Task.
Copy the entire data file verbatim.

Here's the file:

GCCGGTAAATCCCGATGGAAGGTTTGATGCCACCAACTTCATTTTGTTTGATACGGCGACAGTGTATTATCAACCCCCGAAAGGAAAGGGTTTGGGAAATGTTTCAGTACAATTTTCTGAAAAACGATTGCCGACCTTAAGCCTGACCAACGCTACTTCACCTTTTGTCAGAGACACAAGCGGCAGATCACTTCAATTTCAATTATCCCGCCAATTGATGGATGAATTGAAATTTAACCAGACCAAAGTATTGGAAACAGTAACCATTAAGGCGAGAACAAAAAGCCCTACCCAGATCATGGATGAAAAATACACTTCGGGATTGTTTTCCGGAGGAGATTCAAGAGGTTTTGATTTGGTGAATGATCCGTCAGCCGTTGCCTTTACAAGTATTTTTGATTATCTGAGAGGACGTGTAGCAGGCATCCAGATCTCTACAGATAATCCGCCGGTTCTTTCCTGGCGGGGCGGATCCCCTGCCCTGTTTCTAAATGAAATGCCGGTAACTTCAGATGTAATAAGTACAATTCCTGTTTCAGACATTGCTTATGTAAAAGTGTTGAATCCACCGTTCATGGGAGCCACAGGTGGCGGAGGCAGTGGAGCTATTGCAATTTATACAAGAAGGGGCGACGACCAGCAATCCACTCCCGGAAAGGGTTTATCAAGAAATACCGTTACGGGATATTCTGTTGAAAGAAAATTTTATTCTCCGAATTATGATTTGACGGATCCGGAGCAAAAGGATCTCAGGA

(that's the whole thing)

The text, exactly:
GCCGGTAAATCCCGATGGAAGGTTTGATGCCACCAACTTCATTTTGTTTGATACGGCGACAGTGTATTATCAACCCCCGAAAGGAAAGGGTTTGGGAAATGTTTCAGTACAATTTTCTGAAAAACGATTGCCGACCTTAAGCCTGACCAACGCTACTTCACCTTTTGTCAGAGACACAAGCGGCAGATCACTTCAATTTCAATTATCCCGCCAATTGATGGATGAATTGAAATTTAACCAGACCAAAGTATTGGAAACAGTAACCATTAAGGCGAGAACAAAAAGCCCTACCCAGATCATGGATGAAAAATACACTTCGGGATTGTTTTCCGGAGGAGATTCAAGAGGTTTTGATTTGGTGAATGATCCGTCAGCCGTTGCCTTTACAAGTATTTTTGATTATCTGAGAGGACGTGTAGCAGGCATCCAGATCTCTACAGATAATCCGCCGGTTCTTTCCTGGCGGGGCGGATCCCCTGCCCTGTTTCTAAATGAAATGCCGGTAACTTCAGATGTAATAAGTACAATTCCTGTTTCAGACATTGCTTATGTAAAAGTGTTGAATCCACCGTTCATGGGAGCCACAGGTGGCGGAGGCAGTGGAGCTATTGCAATTTATACAAGAAGGGGCGACGACCAGCAATCCACTCCCGGAAAGGGTTTATCAAGAAATACCGTTACGGGATATTCTGTTGAAAGAAAATTTTATTCTCCGAATTATGATTTGACGGATCCGGAGCAAAAGGATCTCAGGA